US6236628B1 - Read channel circuit for optical disk reproducing apparatus - Google Patents

Read channel circuit for optical disk reproducing apparatus Download PDF

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US6236628B1
US6236628B1 US09/289,987 US28998799A US6236628B1 US 6236628 B1 US6236628 B1 US 6236628B1 US 28998799 A US28998799 A US 28998799A US 6236628 B1 US6236628 B1 US 6236628B1
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Chun-sup Kim
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Samsung Electronics Co Ltd
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    • GPHYSICS
    • G11INFORMATION STORAGE
    • G11BINFORMATION STORAGE BASED ON RELATIVE MOVEMENT BETWEEN RECORD CARRIER AND TRANSDUCER
    • G11B7/00Recording or reproducing by optical means, e.g. recording using a thermal beam of optical radiation by modifying optical properties or the physical structure, reproducing using an optical beam at lower power by sensing optical properties; Record carriers therefor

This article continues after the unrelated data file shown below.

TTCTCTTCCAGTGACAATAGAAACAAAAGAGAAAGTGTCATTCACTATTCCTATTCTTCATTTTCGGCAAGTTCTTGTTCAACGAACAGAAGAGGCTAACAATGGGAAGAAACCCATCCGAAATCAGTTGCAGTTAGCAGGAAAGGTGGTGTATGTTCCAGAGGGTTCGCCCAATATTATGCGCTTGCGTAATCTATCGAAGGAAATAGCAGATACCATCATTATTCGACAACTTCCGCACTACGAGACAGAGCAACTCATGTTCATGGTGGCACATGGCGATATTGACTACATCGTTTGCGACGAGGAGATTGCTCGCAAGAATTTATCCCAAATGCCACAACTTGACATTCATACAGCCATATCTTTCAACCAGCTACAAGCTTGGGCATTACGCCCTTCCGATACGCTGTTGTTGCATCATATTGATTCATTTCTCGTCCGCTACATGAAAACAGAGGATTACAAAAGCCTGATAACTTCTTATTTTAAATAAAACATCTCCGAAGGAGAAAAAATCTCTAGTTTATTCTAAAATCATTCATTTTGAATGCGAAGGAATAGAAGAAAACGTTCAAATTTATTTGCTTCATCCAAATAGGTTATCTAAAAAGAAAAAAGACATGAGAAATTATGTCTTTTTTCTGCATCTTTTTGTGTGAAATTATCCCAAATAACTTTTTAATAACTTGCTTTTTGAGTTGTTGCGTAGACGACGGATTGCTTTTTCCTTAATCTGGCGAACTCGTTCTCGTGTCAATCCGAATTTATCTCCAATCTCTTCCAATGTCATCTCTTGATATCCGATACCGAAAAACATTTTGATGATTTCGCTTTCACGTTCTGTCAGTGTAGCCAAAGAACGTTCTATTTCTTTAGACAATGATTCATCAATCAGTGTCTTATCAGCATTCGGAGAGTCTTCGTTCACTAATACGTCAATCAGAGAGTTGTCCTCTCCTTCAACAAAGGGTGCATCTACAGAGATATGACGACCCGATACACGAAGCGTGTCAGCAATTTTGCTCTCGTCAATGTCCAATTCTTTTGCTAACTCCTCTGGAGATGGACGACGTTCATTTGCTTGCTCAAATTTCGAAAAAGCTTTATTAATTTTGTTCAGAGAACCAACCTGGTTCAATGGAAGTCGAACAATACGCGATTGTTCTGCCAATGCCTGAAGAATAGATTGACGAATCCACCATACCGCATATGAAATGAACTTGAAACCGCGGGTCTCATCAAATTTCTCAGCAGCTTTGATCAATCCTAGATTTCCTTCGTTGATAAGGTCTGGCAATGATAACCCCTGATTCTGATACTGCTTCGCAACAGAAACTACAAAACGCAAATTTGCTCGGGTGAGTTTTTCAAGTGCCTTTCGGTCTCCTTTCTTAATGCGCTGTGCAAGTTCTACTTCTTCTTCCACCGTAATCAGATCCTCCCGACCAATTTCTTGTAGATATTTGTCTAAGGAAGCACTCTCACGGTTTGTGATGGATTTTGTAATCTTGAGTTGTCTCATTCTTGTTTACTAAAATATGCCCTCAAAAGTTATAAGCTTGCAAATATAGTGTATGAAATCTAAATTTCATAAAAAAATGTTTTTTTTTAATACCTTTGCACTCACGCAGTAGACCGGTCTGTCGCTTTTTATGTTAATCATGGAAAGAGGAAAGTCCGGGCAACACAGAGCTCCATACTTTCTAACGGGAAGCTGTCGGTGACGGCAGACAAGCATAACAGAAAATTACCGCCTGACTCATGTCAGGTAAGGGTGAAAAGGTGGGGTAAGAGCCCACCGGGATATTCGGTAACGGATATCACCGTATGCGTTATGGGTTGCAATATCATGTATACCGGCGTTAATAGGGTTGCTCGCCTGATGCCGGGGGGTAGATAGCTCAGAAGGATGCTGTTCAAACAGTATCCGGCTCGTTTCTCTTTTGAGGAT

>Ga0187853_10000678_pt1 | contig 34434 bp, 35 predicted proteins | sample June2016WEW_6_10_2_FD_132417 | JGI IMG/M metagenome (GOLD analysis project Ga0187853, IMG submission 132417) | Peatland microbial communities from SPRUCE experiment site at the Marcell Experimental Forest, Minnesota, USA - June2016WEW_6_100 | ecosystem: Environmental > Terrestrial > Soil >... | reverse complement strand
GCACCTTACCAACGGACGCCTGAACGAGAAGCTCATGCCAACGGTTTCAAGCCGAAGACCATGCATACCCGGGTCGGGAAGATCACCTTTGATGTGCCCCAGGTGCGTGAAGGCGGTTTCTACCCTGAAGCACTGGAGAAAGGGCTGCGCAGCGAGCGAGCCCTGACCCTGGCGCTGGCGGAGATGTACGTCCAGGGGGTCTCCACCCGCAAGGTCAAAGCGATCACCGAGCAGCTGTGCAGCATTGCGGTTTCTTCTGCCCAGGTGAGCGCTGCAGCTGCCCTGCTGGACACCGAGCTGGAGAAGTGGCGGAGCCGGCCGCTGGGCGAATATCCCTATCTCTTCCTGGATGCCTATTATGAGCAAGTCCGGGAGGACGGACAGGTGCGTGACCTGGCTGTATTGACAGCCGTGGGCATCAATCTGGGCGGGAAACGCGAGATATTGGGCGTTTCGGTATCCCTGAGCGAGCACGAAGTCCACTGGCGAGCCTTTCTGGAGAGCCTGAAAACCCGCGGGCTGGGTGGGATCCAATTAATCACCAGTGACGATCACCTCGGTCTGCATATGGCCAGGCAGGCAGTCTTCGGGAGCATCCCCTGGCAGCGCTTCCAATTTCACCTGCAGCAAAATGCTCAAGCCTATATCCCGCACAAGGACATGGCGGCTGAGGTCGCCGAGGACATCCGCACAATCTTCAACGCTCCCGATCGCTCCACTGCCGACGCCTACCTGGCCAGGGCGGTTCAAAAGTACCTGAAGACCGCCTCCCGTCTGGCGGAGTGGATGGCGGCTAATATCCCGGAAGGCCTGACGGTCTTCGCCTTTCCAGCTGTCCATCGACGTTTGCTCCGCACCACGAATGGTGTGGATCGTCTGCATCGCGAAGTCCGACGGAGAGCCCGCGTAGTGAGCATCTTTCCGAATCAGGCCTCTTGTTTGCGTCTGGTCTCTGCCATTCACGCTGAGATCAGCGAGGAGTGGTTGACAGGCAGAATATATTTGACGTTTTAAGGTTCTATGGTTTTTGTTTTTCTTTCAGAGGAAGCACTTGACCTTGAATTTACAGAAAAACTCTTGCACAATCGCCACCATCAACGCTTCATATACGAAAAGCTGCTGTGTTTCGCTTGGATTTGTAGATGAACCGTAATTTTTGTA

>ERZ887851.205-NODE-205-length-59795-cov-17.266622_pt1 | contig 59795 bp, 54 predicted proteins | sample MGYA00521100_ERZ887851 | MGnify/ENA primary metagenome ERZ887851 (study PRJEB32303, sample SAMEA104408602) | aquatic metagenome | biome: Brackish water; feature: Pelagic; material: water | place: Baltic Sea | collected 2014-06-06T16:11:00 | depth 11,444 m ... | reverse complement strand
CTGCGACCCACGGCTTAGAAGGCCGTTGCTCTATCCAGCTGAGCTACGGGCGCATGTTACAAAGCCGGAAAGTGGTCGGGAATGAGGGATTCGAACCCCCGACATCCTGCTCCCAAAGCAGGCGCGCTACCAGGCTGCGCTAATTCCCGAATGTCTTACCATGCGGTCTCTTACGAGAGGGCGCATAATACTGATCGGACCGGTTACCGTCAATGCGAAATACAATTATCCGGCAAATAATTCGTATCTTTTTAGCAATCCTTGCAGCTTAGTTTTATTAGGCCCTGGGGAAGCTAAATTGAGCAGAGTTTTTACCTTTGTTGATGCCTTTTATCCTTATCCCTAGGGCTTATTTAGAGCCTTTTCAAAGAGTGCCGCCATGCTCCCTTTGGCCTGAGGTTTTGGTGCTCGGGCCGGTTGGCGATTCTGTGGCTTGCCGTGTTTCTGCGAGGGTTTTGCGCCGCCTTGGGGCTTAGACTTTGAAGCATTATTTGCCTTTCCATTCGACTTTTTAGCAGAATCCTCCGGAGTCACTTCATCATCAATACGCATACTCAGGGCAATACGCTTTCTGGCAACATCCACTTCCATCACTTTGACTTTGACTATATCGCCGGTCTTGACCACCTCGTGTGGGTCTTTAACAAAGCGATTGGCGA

• G11B7/08Disposition or mounting of heads or light sources relatively to record carriers
    • G11B7/09Disposition or mounting of heads or light sources relatively to record carriers with provision for moving the light beam or focus plane for the purpose of maintaining alignment of the light beam relative to the record carrier during transducing operation, e.g. to compensate for surface irregularities of the latter or for track following
    • G11B7/0901Disposition or mounting of heads or light sources relatively to record carriers with provision for moving the light beam or focus plane for the purpose of maintaining alignment of the light beam relative to the record carrier during transducing operation, e.g. to compensate for surface irregularities of the latter or for track following for track following only
    • G11B7/0906Differential phase difference systems